'Our great shame': Poway shooting suspect's family releases public apology

"To our great shame, he is now part of the history of evil that has been perpetrated on Jewish people for centuries," the family said.

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By Doha Madani

The parents of a man suspected of opening fire inside the Chabad synagogue in Poway, California, during a Passover service, killing a woman, issued an apology for their son being part of the "history of evil" against Jewish people.

John T. Earnest, 19, of San Diego, was taken into custody Saturday after he allegedly opened fire with an AR-type assault weapon inside the Chabad of Poway on the last day of Passover. Lori Gilbert Kaye, 60, a founding member of the synagogue, was killed in the attack and three others were injured.

Earnest's family apologized for their son's alleged actions in a statement released through their attorney Monday.

"To our great shame, he is now part of the history of evil that has been perpetrated on Jewish people for centuries," the statement said.

John Earnest, the alleged shooter at the synagogue in Poway, California.via Facebook

Hours before the attack in Poway, a user identifying himself as John Earnest posted a white nationalist open letter to the far-right message board 8chan. Someone also utilized the username "JohnTEarnest" to post the letter on a document-hosting site.

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His family said it is a mystery where Earnest gained his alleged views and how he was "attracted to such darkness."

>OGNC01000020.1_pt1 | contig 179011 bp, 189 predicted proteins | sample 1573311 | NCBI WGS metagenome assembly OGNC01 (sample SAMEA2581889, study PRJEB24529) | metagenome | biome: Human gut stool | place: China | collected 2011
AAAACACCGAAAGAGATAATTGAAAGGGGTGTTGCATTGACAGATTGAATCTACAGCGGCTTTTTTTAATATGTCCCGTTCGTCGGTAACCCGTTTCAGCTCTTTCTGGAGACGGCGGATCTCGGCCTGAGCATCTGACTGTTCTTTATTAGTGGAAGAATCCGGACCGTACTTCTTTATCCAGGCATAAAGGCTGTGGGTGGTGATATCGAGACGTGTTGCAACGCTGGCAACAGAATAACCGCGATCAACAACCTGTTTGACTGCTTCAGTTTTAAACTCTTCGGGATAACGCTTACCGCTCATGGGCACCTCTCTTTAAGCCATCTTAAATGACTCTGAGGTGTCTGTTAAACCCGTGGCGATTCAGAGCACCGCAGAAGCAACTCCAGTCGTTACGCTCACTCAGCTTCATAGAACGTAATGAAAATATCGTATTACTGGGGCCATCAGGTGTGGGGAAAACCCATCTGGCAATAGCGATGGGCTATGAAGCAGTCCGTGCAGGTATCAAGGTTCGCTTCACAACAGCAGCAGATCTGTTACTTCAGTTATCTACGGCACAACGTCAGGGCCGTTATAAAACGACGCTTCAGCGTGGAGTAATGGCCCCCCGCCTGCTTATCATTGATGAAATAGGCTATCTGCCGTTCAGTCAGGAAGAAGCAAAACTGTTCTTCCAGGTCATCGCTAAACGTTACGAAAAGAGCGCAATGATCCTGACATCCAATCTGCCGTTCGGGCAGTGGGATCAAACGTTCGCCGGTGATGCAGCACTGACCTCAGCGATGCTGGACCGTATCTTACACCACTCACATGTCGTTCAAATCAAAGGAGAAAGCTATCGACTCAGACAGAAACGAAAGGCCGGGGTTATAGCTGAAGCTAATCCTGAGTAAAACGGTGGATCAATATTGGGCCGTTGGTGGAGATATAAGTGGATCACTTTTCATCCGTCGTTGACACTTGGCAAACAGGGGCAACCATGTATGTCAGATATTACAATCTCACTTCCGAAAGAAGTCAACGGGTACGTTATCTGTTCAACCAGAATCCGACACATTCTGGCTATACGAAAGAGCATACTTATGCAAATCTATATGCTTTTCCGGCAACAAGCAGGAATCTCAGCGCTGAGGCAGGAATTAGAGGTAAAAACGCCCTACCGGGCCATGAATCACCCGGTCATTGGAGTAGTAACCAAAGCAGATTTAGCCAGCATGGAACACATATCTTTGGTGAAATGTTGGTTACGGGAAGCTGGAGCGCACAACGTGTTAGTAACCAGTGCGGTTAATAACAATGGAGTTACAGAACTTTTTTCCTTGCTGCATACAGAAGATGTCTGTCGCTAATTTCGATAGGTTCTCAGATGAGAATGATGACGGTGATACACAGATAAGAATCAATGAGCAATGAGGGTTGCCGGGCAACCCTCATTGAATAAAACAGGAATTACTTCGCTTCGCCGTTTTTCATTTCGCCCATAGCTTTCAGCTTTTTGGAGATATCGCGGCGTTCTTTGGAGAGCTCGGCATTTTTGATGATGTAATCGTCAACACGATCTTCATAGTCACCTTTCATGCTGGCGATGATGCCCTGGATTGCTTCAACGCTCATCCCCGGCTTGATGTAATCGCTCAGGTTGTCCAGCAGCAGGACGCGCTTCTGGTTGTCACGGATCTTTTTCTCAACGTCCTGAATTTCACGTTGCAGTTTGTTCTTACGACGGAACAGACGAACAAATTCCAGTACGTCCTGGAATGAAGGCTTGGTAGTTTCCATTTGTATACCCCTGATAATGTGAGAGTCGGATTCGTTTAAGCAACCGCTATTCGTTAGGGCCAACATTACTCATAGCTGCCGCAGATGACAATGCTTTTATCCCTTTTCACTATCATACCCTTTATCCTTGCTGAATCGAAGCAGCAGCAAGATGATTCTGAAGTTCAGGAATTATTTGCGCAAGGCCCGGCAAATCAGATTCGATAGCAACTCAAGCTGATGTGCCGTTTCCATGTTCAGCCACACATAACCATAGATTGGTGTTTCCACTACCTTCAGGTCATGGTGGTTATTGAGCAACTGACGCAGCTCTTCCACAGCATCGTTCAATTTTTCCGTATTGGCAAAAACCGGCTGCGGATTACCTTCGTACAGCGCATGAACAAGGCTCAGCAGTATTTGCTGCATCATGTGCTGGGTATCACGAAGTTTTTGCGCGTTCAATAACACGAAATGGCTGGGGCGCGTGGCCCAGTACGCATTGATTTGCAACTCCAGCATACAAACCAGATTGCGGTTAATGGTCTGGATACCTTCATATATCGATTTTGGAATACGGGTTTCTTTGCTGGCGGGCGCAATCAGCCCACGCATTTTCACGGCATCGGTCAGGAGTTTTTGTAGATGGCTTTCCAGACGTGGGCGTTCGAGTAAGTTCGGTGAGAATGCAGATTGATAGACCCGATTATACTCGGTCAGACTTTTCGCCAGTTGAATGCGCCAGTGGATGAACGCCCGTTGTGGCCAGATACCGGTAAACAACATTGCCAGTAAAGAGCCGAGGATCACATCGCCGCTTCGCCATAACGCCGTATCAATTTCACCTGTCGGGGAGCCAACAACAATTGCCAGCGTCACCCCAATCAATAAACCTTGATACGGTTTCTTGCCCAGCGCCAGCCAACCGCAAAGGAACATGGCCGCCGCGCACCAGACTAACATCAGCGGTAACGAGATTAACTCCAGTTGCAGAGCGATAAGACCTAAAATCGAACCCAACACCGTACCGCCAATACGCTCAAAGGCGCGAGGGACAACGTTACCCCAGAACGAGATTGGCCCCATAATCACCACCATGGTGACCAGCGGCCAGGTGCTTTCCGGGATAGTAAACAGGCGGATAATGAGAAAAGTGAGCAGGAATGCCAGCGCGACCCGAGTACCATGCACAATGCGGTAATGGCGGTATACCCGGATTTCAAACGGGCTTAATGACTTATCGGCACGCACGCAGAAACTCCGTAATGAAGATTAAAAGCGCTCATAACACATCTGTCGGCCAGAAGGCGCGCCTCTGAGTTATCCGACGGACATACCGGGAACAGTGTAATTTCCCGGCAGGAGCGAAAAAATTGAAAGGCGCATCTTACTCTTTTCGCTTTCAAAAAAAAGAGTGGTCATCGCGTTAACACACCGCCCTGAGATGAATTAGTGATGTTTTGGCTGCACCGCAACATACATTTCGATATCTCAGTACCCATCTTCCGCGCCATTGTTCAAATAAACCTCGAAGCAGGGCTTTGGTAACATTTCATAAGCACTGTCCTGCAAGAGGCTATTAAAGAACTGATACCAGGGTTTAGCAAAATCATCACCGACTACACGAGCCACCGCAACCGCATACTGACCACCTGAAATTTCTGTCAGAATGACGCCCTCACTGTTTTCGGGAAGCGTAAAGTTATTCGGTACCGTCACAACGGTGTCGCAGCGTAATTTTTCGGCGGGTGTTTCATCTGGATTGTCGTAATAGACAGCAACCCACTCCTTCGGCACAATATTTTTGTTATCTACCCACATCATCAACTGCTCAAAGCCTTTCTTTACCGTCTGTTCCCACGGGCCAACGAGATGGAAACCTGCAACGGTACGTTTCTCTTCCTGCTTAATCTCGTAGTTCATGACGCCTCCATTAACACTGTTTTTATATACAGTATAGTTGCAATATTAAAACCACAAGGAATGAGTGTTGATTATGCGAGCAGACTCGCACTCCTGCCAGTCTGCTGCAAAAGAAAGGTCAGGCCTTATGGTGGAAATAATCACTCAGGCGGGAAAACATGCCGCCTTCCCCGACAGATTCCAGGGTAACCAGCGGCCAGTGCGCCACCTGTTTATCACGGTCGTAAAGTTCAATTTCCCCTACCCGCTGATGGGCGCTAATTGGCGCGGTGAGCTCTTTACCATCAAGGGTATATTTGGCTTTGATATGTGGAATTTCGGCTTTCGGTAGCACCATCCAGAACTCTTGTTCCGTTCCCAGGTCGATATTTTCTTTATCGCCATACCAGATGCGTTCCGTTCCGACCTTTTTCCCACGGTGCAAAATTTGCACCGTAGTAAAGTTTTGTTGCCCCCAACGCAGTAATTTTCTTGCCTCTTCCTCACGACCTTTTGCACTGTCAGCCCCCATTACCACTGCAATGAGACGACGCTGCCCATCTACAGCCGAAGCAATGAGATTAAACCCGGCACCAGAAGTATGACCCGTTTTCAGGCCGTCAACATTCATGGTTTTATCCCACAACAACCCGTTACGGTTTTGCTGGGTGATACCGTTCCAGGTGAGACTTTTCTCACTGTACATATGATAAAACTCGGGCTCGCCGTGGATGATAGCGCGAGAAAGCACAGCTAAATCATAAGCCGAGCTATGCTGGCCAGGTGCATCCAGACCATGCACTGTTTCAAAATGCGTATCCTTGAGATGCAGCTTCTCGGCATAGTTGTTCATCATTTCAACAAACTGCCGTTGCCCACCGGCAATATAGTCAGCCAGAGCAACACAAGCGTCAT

"Like our other five children, he was raised in a family, a faith, and a community that all rejected hate and taught that love must be the motive for everything we do," the family said.

The statement also said that the family was cooperating with investigators.

Earnest was taken into custody Saturday after an off-duty Border Patrol agent in the area fired at him, hitting his car, authorities said.

San Diego Police Chief David Nisleit said an officer was en route to the scene of the attack when he overheard on a scanner that a suspect had called the California Highway Patrol to report that he was involved in the shooting and gave his location.

The officer went to the location and “clearly saw the suspect in his vehicle, the suspect pulled over, jumped out of his car with his hands up and was immediately taken into custody," Nilsei said.

Police saw a rifle sitting on the front passenger seat.

Earnest has been charged with one count of murder with a hate crime special circumstance and three counts of attempted murder with a hate crime special circumstance, the San Diego District Attorney's Office said Monday. He was also charged with the arson of a house of worship that occurred March 23, according to a criminal complaint.

If convicted, Earnest faces life without the possibility of parole. His arraignment is scheduled for Tuesday afternoon, according to the district attorney.

Poway is the third fatal attack on a house of worship in the last six weeks — coming after the attacks in Christchurch in New Zealand and Colombo in Sri Lanka. It is the second fatal synagogue attack in the United States in the last year, after the Tree of Life synagogue shooting in Pittsburgh in October last year.

CORRECTION: (April 30, 11:55 p.m. ET): An earlier version of this article misspelled the last name of the San Diego police chief. He is David Nisleit, not Nislei.